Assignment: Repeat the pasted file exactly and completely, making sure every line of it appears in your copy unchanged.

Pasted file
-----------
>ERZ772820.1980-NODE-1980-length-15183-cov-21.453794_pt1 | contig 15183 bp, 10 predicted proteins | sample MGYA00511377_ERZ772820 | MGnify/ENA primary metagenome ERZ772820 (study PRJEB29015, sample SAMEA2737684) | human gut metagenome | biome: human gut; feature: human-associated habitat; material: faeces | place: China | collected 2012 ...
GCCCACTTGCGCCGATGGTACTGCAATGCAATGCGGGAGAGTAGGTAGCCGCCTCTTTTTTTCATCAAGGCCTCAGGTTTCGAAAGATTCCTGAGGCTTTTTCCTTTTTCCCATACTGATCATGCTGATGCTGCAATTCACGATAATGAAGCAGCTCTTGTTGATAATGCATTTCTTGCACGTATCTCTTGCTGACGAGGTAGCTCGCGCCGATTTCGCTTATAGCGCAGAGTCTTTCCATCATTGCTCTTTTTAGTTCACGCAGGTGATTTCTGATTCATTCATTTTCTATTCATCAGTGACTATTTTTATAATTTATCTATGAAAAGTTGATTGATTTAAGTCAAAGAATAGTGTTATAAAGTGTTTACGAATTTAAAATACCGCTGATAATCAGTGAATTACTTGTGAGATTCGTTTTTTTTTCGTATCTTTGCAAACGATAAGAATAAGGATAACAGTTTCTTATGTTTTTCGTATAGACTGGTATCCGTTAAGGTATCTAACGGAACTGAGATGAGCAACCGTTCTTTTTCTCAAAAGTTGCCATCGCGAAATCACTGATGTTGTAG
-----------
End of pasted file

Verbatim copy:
>ERZ772820.1980-NODE-1980-length-15183-cov-21.453794_pt1 | contig 15183 bp, 10 predicted proteins | sample MGYA00511377_ERZ772820 | MGnify/ENA primary metagenome ERZ772820 (study PRJEB29015, sample SAMEA2737684) | human gut metagenome | biome: human gut; feature: human-associated habitat; material: faeces | place: China | collected 2012 ...
GCCCACTTGCGCCGATGGTACTGCAATGCAATGCGGGAGAGTAGGTAGCCGCCTCTTTTTTTCATCAAGGCCTCAGGTTTCGAAAGATTCCTGAGGCTTTTTCCTTTTTCCCATACTGATCATGCTGATGCTGCAATTCACGATAATGAAGCAGCTCTTGTTGATAATGCATTTCTTGCACGTATCTCTTGCTGACGAGGTAGCTCGCGCCGATTTCGCTTATAGCGCAGAGTCTTTCCATCATTGCTCTTTTTAGTTCACGCAGGTGATTTCTGATTCATTCATTTTCTATTCATCAGTGACTATTTTTATAATTTATCTATGAAAAGTTGATTGATTTAAGTCAAAGAATAGTGTTATAAAGTGTTTACGAATTTAAAATACCGCTGATAATCAGTGAATTACTTGTGAGATTCGTTTTTTTTTCGTATCTTTGCAAACGATAAGAATAAGGATAACAGTTTCTTATGTTTTTCGTATAGACTGGTATCCGTTAAGGTATCTAACGGAACTGAGATGAGCAACCGTTCTTTTTCTCAAAAGTTGCCATCGCGAAATCACTGATGTTGTAG